His quirky ditty “All I Want Is You” played over the opening credits of the 2007 Oscar-nominated film “Juno,” and arguably his best-known tune is titled, “He Eats Asparagus, Why Can’t You Be That Way?” Five-time Parents’ Choice Award-winner Barry Louis Polisar, 62, has been entertaining kids with silly songs about underwear and other puerile topics for more than four decades. A resident of Burtonsville, Md., he will perform June 4 at 10 a.m. at the fourth annual Community Block Party at the Owings Mill Jewish Community Center.
1. Why so many tunes about underwear and bodily functions?
I only have one song about underwear, and actually it’s not even really about underwear. It’s really a song about being able to let go and laugh. Since I write about kids and real life, songs like “Don’t Put Your Finger Up Your Nose” seem to resonate with my audiences.
2. Are you, indeed, the king of kids’ music?
Well, kings get overthrown, so I’m more comfortable being the court jester! I began my career singing for kids over 40 years ago, so [the Washington Post] called me the king of kids’ music because I’m still around.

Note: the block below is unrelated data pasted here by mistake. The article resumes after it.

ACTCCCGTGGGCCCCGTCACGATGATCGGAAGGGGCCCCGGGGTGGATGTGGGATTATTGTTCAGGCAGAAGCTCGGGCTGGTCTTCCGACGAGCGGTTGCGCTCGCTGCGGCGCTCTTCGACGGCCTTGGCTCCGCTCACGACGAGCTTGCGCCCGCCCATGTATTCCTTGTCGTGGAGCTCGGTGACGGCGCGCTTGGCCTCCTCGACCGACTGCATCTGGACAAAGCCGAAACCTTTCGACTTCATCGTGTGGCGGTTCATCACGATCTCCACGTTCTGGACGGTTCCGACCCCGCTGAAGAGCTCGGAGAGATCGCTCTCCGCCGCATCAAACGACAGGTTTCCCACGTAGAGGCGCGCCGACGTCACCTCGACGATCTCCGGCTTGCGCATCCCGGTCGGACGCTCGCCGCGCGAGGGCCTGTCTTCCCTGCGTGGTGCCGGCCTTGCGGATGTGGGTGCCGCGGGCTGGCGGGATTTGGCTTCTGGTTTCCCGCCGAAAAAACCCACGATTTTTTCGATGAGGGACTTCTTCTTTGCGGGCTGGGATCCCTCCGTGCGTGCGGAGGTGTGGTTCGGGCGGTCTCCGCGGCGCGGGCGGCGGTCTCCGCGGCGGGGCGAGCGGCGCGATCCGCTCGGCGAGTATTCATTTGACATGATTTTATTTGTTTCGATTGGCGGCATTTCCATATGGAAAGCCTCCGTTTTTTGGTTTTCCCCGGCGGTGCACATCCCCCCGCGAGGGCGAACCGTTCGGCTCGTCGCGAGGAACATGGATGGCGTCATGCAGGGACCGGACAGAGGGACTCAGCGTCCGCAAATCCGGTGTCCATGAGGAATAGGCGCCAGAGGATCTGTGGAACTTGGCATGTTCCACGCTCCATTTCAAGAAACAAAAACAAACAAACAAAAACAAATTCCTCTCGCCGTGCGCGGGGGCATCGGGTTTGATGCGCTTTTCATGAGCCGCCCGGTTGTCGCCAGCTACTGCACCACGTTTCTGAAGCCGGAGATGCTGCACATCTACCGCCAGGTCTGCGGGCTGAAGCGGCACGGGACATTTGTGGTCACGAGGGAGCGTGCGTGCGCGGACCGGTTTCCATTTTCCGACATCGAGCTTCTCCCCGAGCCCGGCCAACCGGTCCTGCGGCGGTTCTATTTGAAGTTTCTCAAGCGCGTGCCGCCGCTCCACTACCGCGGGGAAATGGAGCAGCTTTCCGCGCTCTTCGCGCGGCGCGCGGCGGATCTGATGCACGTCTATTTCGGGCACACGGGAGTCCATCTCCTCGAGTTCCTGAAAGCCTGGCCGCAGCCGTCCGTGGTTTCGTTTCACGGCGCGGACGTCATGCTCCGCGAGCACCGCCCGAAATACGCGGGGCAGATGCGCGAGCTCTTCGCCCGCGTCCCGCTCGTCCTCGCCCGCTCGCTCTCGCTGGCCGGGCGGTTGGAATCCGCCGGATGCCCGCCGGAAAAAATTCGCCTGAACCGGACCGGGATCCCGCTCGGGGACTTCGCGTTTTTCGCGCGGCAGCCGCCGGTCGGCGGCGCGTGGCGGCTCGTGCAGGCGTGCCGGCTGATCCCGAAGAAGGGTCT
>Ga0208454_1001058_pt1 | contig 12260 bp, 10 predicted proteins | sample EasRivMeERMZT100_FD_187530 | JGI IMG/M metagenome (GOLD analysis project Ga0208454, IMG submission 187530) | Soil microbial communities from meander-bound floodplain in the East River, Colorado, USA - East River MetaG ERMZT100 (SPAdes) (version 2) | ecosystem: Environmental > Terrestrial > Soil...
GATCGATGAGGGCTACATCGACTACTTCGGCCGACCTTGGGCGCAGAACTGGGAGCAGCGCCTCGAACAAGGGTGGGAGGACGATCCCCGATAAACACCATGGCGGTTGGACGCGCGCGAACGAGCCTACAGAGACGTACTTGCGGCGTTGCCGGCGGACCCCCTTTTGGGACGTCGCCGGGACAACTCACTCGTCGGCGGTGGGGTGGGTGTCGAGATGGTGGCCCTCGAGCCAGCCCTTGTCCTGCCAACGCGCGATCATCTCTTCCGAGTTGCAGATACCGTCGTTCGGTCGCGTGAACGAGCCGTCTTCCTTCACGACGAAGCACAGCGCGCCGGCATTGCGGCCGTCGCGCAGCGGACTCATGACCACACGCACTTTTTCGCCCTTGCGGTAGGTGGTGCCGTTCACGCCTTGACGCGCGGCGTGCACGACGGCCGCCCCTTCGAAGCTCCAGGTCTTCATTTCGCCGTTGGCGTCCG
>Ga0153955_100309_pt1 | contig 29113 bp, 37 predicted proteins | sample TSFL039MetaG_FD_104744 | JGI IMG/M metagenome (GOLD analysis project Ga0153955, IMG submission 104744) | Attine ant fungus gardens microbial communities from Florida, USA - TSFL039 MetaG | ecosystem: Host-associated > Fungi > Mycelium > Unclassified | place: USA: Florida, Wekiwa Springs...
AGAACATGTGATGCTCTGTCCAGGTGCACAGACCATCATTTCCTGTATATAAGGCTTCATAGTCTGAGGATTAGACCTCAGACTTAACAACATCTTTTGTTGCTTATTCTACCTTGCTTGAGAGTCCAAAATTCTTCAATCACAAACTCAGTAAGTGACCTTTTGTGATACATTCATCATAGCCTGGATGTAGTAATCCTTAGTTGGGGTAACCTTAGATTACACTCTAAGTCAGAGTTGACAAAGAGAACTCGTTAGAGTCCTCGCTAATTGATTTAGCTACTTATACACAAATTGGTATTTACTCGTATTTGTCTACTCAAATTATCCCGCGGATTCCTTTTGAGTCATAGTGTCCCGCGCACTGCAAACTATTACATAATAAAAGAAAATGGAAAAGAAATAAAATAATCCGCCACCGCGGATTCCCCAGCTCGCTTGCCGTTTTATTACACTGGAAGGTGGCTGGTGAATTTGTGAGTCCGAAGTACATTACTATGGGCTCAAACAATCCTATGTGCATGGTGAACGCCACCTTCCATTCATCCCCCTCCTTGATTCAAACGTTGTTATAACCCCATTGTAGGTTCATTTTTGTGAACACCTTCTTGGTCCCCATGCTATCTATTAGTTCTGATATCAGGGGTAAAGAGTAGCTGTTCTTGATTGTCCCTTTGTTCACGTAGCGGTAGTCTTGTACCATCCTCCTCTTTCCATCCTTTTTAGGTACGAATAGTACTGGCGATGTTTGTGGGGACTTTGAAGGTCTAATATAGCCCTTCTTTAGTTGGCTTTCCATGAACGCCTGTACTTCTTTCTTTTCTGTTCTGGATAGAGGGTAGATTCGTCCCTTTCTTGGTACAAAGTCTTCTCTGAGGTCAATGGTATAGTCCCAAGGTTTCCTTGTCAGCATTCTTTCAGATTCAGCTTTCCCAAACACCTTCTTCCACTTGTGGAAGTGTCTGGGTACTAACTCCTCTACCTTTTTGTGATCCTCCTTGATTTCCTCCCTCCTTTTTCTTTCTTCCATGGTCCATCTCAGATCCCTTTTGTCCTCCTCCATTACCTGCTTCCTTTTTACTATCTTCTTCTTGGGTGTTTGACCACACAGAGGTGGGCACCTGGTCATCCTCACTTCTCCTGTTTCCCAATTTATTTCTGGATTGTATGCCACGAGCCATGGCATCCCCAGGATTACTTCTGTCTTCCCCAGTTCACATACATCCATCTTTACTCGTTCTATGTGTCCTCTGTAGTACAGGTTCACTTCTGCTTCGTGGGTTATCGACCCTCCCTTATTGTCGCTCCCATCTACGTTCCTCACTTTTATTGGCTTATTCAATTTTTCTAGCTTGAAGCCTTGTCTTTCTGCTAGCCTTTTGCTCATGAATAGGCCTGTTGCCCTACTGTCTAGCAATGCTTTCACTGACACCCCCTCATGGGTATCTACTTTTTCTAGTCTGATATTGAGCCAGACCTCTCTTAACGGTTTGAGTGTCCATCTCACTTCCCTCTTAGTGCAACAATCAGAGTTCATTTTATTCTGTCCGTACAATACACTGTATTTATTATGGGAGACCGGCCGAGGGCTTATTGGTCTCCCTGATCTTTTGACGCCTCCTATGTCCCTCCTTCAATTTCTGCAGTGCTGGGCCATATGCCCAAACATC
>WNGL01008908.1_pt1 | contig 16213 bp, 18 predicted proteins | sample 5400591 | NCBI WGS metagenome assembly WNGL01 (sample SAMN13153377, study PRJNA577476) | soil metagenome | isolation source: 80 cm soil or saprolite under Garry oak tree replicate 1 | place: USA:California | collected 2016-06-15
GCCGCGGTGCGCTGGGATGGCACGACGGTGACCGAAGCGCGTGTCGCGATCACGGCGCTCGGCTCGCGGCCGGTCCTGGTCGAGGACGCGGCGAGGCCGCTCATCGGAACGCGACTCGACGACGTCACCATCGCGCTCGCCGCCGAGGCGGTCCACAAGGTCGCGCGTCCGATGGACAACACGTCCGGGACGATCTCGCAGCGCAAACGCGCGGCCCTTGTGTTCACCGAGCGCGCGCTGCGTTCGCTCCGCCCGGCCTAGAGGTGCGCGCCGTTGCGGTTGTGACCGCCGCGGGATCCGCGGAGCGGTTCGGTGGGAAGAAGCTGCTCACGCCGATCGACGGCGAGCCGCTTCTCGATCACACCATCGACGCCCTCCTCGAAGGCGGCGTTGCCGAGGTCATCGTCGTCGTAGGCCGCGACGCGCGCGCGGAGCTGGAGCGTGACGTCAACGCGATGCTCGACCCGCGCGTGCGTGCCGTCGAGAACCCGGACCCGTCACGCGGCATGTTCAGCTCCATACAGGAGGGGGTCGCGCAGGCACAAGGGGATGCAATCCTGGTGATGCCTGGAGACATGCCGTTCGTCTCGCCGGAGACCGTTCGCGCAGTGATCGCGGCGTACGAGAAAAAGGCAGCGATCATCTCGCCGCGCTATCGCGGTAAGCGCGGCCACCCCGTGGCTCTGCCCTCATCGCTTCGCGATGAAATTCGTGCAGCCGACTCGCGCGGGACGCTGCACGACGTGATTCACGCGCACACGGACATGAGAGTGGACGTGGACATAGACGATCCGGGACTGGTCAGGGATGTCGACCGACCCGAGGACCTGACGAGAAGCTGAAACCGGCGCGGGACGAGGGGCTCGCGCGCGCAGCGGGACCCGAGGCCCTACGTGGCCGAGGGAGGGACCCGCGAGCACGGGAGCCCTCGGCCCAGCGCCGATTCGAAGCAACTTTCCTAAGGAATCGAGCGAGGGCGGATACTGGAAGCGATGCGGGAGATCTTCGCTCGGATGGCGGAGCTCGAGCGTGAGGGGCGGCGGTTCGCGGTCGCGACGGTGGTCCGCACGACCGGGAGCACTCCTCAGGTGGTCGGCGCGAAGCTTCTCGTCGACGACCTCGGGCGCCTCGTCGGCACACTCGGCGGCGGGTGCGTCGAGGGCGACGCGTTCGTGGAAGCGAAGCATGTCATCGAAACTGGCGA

3. Where do you get your inspiration for songs?
Most of my songs come from real life experience. My early songs from the ‘70s were often based on growing up with my younger brothers and sister. When my wife and I began raising a family in the late 1980s, I began writing and singing about my own kids.
4. What’s the key to getting on a kid’s level?
My wife says it is basic immaturity. I try to find the irony in everyday life and write about it.
5. What should Block Party attendees expect?
I’ll probably sing my “greatest hits” in my set. I love connecting with people at my live shows — and on Facebook — and I get to hear their stories of what my songs and stories meant to them when they were young. Aaron Cohen, a fan in California, produced a double tribute album of 60 of my songs recorded by musicians from all over the world. One was even a klezmer version of “Don’t Put Your Finger Up Your Nose,” and the group translated and sang my song in Yiddish. What a hoot!
Top photo: Barry Louis Polisar (Photo Copyright Michael G. Stewart)
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